Protect your finances during a divorce:
(Disclaimer: I am happily married to the father of our four beautiful boys. The situation I describe below is from a divorce I went through years before I met my husband.)
My divorce was filed in Florida in 2004. None of the information in this post is meant as legal advice and the laws may have changed or not be applicable to your area. I am not encouraging anyone to get a divorce. However, when a divorce is imminent, it’s only prudent to know how to prepare and protect your financial life accordingly.
I met with a family law attorney to validate the information in this post for accuracy, and to make sure I touched on as many financial aspects of a divorce as possible.
It was late summer 2004. The strength I felt that day, the way the sun shined brighter than normal, the sweet smell of the gardenia bush by the front door are all things etched in my memory.
I paced around the living room floor after I hung up the phone.
I had just told my (then) husband: “we need to talk when you get home.” He boldly asked “Why? Do you want a divorce?” His word hung in the air for what seemed like an eternity. My mind was racing, I could barely hear anything because my heart beat was SO LOUD. I gathered up the courage, from where, I don’t know. With a steady and clear voice I said “YES. I do. Things aren’t going to change here unless I make the change, so YES!”
The silence on the other line was deafening. He had defeat in his voice when he said “OK, I will be home as soon as I can.”
(This true story of leaving a domestically abusive relationship was hard for me to write a while, but I did it!)
Our divorce could have been simple. It very easily could have been handled out of court with minimal papers filed, minimal costs and especially no attorney’s fees, but no – that’s not how it should go.
For a couple who shared nothing other than debt and liability, the divorce turned ugly real quick. I will spare you the details.
After months of arguing, I decided that I needed peace in my life and that fighting over debt was a waste of my time and energy. Right or wrong, in order to finalize the divorce and get back my maiden name, I took on all the consumer debt we had accumulated – and it was a lot. But I had so much faith in my future that I knew I would be able to pay it off within five years (and I did!).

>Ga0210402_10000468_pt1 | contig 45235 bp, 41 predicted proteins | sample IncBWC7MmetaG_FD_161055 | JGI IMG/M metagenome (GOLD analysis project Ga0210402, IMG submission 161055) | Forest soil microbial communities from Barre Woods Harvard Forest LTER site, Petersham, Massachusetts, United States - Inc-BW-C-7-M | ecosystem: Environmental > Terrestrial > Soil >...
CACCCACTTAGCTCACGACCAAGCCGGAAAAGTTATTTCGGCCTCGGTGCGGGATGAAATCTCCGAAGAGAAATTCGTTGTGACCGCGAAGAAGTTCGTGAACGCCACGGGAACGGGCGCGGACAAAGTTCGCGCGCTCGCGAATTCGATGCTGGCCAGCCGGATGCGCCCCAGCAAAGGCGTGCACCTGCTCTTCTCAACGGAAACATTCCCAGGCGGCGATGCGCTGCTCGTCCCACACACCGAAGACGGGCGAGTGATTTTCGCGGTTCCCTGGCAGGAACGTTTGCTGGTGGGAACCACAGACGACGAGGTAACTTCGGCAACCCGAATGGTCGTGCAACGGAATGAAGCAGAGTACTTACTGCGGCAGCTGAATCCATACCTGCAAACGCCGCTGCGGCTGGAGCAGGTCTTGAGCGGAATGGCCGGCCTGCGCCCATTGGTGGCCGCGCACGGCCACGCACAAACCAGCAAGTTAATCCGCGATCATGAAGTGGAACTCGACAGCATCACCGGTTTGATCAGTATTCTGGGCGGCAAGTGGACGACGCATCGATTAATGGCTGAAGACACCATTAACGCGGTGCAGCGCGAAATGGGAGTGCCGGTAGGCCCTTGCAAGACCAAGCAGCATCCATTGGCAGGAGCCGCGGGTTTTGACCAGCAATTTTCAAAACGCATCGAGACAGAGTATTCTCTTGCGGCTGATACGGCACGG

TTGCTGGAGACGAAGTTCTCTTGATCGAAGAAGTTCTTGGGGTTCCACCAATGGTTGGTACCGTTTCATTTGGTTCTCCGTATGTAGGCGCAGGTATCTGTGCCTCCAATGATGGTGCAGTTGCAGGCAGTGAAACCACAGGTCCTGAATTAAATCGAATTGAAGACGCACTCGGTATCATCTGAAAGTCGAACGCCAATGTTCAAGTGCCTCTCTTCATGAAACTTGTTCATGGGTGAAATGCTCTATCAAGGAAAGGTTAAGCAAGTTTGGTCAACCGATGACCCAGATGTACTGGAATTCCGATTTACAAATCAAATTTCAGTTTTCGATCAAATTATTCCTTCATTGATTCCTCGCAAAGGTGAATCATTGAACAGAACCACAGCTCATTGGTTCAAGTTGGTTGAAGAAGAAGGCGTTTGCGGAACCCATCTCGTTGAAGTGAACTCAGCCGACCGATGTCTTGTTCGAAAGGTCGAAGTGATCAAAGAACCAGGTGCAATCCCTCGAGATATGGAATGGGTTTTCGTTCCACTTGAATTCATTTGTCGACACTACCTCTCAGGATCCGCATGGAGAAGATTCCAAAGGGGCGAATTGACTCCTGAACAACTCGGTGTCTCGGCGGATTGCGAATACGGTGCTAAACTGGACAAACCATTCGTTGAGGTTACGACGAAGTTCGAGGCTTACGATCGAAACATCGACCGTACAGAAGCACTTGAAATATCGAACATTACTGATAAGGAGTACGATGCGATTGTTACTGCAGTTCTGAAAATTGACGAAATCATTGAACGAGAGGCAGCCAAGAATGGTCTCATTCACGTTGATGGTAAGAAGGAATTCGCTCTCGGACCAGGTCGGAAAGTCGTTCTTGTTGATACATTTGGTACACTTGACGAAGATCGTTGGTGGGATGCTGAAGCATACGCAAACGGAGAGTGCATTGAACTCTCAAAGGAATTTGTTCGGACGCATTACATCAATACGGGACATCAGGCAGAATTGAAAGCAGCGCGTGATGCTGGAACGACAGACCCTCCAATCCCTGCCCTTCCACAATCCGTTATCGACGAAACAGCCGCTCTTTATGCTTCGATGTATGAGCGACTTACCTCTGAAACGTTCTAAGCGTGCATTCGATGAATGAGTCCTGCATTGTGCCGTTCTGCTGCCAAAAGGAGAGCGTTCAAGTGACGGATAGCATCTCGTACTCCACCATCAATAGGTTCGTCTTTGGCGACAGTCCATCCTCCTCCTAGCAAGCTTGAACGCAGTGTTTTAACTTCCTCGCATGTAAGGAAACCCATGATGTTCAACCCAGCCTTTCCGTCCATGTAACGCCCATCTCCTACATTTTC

Life lessons on how to protect yourself and your finances during a divorce:
The divorce left me with life lessons I need to share, in hopes that others learn from them.
- Know your rights.
- Don’t ever get bullied or intimidated by your spouse to sign ANYTHING under duress.
- (Documents signed under duress MAY not be legally binding).
- Know your family’s complete financial picture.
- (My ex-husband and I both worked in financial services at the time, so we were on top of our finances. However, I hear too often from friends that they aren’t aware of what their family’s financial balance sheet looks like.)
- Do you know where your mortgage is held? How much you owe and what the interest rate is?
- Do you have life insurance? Is it term or whole life? Who is the carrier and the agent on the policy?
- Who is your healthy insurance provider? Is it in your name or your spouses?
- How much do you and your spouse have in retirement assets? Are they held in 401(k) accounts, ROTH IRAs or traditional IRAs?
- Do either of your have any pensions or annuities?
- How many checking and savings accounts do you have? Are they in joint, individual or held in the name of a family trust?
- Do you have any stock trading accounts? What are balances and the titles of those accounts?
- Who are your home owners/ renters insurance carrier and car insurance carrier?
- How many credit cards do you have? Are they in joint or individual name? What are the balances and interest rates?
- Do you have online access to all the above referenced financial information? Or do you know where the paper statements are kept?
- Know where your personal documents are stored.
- Make sure you have access to your social security card, passport and birth certificate.
- (I am not advocating for you to skip to the country, but those documents are necessary for you to conduct official business and open new bank accounts.)